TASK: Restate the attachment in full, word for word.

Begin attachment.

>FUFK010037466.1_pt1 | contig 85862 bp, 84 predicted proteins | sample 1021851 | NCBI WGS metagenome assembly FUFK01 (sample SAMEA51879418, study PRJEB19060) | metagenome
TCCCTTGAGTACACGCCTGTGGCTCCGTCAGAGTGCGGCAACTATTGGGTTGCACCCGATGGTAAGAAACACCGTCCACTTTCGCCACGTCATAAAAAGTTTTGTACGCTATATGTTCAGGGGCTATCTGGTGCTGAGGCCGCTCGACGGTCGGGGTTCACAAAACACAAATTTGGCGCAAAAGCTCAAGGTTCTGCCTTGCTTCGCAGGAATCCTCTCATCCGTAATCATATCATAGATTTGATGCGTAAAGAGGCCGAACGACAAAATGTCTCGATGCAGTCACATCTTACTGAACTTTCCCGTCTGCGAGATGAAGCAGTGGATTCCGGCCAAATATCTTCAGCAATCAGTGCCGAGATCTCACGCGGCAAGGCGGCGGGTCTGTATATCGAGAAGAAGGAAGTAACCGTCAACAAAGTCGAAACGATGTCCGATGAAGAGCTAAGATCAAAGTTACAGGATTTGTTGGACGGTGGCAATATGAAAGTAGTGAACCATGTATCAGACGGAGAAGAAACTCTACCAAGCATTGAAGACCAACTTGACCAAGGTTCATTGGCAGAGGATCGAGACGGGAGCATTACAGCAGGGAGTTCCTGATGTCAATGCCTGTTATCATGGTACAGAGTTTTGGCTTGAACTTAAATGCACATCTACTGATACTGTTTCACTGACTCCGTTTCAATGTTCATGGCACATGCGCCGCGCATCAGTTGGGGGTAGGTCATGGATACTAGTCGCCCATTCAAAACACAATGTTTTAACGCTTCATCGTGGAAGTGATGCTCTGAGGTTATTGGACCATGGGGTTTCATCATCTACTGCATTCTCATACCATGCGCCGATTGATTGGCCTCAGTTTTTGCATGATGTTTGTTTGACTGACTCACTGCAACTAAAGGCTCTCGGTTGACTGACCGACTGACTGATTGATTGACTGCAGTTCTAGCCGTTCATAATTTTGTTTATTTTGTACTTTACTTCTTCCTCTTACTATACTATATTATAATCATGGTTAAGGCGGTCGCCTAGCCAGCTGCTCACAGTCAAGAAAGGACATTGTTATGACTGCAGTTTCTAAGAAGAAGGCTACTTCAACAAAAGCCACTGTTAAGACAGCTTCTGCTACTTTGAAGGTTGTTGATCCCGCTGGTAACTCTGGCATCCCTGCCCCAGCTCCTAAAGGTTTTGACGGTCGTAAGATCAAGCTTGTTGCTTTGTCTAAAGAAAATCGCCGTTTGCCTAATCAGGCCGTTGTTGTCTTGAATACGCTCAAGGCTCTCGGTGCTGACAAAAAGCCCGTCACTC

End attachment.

>FUFK010037466.1_pt1 | contig 85862 bp, 84 predicted proteins | sample 1021851 | NCBI WGS metagenome assembly FUFK01 (sample SAMEA51879418, study PRJEB19060) | metagenome
TCCCTTGAGTACACGCCTGTGGCTCCGTCAGAGTGCGGCAACTATTGGGTTGCACCCGATGGTAAGAAACACCGTCCACTTTCGCCACGTCATAAAAAGTTTTGTACGCTATATGTTCAGGGGCTATCTGGTGCTGAGGCCGCTCGACGGTCGGGGTTCACAAAACACAAATTTGGCGCAAAAGCTCAAGGTTCTGCCTTGCTTCGCAGGAATCCTCTCATCCGTAATCATATCATAGATTTGATGCGTAAAGAGGCCGAACGACAAAATGTCTCGATGCAGTCACATCTTACTGAACTTTCCCGTCTGCGAGATGAAGCAGTGGATTCCGGCCAAATATCTTCAGCAATCAGTGCCGAGATCTCACGCGGCAAGGCGGCGGGTCTGTATATCGAGAAGAAGGAAGTAACCGTCAACAAAGTCGAAACGATGTCCGATGAAGAGCTAAGATCAAAGTTACAGGATTTGTTGGACGGTGGCAATATGAAAGTAGTGAACCATGTATCAGACGGAGAAGAAACTCTACCAAGCATTGAAGACCAACTTGACCAAGGTTCATTGGCAGAGGATCGAGACGGGAGCATTACAGCAGGGAGTTCCTGATGTCAATGCCTGTTATCATGGTACAGAGTTTTGGCTTGAACTTAAATGCACATCTACTGATACTGTTTCACTGACTCCGTTTCAATGTTCATGGCACATGCGCCGCGCATCAGTTGGGGGTAGGTCATGGATACTAGTCGCCCATTCAAAACACAATGTTTTAACGCTTCATCGTGGAAGTGATGCTCTGAGGTTATTGGACCATGGGGTTTCATCATCTACTGCATTCTCATACCATGCGCCGATTGATTGGCCTCAGTTTTTGCATGATGTTTGTTTGACTGACTCACTGCAACTAAAGGCTCTCGGTTGACTGACCGACTGACTGATTGATTGACTGCAGTTCTAGCCGTTCATAATTTTGTTTATTTTGTACTTTACTTCTTCCTCTTACTATACTATATTATAATCATGGTTAAGGCGGTCGCCTAGCCAGCTGCTCACAGTCAAGAAAGGACATTGTTATGACTGCAGTTTCTAAGAAGAAGGCTACTTCAACAAAAGCCACTGTTAAGACAGCTTCTGCTACTTTGAAGGTTGTTGATCCCGCTGGTAACTCTGGCATCCCTGCCCCAGCTCCTAAAGGTTTTGACGGTCGTAAGATCAAGCTTGTTGCTTTGTCTAAAGAAAATCGCCGTTTGCCTAATCAGGCCGTTGTTGTCTTGAATACGCTCAAGGCTCTCGGTGCTGACAAAAAGCCCGTCACTC